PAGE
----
But suddenly, because of my lack of imagination, two of my crew were risk of their lives.  And not just them: the entire crew of Excelsior was at risk, the solar barrage still raining down and testing our shields at every moment: the longer we stayed here, the longer we were stuck here, the greater the damage.  At some point I’d have no choice but to order Excelsior to leave, for the safety of the ship and her crew, even if at that moment I’d have to leave my two young officers behind.

Wynter demanded that we repair his ship and allow him to proceed unmolested (that is, without taking too close an interest in his unconventional cargo).  Ketsu and I, with the majority of the rescue crew, immediately took Wynter’s two crew men with us into custody, but otherwise we were at an impasse.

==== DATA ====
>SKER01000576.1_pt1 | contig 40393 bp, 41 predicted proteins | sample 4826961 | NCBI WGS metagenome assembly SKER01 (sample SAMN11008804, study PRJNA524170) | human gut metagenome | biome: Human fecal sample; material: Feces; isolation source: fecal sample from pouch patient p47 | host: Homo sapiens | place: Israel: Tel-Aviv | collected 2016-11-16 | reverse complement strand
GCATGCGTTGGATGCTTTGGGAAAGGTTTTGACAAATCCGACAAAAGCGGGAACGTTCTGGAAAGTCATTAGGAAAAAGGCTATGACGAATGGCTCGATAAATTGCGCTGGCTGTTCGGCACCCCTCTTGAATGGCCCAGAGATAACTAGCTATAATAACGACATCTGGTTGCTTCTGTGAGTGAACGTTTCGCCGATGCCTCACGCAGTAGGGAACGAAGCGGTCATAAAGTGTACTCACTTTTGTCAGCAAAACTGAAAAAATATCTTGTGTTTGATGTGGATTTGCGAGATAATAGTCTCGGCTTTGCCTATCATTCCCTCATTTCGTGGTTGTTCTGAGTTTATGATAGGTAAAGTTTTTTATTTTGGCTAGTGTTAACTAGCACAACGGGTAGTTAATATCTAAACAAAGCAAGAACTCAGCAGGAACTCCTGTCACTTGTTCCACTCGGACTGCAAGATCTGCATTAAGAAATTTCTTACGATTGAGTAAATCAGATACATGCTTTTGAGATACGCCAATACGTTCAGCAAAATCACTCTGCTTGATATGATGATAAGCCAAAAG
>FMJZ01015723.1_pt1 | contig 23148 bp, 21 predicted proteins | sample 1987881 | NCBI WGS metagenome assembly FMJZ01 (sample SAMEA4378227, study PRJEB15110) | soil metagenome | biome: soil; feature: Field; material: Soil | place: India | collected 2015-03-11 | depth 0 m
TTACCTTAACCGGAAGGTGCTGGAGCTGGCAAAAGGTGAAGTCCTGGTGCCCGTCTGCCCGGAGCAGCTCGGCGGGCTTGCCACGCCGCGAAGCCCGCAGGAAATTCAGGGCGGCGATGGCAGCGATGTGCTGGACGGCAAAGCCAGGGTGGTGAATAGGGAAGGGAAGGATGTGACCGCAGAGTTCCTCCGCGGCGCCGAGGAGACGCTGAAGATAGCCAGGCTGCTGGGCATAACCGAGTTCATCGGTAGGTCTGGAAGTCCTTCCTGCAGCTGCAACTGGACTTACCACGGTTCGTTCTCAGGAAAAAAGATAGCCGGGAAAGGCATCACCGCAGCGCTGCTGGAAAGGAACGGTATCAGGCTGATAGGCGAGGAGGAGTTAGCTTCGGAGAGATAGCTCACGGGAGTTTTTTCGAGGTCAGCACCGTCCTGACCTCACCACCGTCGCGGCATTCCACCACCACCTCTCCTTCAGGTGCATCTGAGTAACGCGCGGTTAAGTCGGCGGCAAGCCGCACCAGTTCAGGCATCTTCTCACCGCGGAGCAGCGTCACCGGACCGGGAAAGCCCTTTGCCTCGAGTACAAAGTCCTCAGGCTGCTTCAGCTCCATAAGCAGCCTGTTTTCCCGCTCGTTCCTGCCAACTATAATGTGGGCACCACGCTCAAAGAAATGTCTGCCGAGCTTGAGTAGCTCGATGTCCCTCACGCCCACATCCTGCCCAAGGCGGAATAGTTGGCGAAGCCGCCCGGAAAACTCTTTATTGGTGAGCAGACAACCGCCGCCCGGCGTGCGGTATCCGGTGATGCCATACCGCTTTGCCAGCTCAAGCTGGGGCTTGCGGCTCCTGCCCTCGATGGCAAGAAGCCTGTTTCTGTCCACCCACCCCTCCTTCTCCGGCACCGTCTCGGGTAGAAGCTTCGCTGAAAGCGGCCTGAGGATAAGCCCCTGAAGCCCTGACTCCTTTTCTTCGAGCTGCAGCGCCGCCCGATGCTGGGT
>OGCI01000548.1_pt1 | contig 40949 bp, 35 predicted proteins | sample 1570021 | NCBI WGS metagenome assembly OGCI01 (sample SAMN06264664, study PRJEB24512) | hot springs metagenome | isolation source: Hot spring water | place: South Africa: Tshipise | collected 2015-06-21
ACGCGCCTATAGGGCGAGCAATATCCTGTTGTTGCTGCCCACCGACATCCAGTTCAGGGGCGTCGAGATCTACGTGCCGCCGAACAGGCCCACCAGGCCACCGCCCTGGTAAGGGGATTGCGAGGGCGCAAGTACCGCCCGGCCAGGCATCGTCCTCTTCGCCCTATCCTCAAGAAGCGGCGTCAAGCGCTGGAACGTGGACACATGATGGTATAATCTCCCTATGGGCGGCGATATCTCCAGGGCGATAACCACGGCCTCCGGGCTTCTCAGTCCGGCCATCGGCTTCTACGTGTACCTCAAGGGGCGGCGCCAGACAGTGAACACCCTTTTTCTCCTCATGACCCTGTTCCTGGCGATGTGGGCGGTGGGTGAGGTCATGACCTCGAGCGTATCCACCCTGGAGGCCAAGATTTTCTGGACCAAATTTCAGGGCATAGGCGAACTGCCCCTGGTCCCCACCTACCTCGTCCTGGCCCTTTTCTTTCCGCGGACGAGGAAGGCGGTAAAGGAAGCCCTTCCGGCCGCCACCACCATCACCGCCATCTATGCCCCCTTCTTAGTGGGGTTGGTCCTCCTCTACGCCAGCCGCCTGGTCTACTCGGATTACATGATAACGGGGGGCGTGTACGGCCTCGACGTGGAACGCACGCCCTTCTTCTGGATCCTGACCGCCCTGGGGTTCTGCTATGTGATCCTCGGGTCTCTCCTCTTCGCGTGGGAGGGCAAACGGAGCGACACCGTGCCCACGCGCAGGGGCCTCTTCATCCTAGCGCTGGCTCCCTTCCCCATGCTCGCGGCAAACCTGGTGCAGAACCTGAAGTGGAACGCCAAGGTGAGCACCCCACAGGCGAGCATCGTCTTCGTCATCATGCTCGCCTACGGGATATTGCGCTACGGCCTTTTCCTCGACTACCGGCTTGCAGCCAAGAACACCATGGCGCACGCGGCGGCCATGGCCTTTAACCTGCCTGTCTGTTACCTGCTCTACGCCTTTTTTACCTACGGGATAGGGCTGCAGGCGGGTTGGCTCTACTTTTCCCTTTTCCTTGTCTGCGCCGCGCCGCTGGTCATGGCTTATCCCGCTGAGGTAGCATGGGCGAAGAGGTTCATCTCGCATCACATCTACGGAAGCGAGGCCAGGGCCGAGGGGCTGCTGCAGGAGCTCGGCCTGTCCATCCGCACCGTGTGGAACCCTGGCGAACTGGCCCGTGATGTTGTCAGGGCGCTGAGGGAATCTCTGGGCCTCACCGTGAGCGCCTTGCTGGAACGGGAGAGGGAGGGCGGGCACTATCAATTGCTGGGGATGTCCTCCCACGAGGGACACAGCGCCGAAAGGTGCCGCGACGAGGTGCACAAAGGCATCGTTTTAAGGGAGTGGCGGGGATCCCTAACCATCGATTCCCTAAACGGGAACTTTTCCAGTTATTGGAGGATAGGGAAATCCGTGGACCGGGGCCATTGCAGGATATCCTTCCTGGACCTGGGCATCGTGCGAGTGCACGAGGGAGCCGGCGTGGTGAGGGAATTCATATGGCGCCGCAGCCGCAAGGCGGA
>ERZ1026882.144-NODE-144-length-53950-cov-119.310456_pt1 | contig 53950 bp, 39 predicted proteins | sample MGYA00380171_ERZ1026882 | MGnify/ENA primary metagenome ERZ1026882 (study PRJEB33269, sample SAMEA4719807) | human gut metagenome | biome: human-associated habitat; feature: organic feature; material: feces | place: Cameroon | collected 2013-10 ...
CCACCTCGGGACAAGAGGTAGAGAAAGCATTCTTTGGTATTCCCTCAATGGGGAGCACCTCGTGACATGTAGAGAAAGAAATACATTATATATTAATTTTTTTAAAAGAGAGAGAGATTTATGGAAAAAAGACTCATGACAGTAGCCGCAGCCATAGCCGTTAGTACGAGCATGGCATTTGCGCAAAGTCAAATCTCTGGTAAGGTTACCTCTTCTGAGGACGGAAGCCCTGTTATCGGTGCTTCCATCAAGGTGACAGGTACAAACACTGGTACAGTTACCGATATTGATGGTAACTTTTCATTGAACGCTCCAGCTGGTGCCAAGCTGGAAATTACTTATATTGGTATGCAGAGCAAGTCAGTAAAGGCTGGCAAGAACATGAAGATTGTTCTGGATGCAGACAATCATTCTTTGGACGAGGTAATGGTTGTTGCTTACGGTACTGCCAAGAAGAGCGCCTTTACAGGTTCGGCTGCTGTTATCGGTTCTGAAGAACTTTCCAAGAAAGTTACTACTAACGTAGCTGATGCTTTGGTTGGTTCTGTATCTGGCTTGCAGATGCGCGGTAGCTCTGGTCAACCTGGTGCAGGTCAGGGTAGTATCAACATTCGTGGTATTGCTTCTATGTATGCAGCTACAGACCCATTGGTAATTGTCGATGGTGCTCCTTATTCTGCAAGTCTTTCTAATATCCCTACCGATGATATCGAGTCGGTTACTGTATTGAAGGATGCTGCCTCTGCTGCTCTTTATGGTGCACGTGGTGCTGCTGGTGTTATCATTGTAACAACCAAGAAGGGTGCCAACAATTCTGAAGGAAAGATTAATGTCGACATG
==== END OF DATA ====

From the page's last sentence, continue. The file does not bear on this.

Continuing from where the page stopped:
At this point I need to applaud the bravery, composure and professionalism of both Engineer Tokhtakhounov and Torgh.  I formally recorded my commendation in the official log of the mission, but I was very impressed with both my young officers.  While the Poseidon’s Rift’s shields were up we were unable to use the transporters to resolve the issue.  That said, Chief Engineer Resh superbly played the transporters, taking advantage of a momentary fluctuation to pluck one of Wynter’s crew and beam him to Excelsior’s brig!  Wynter is a cool operator, and even seeing his man disappear before his eyes, beaming through what he thought were his shields, didn’t shake his determination.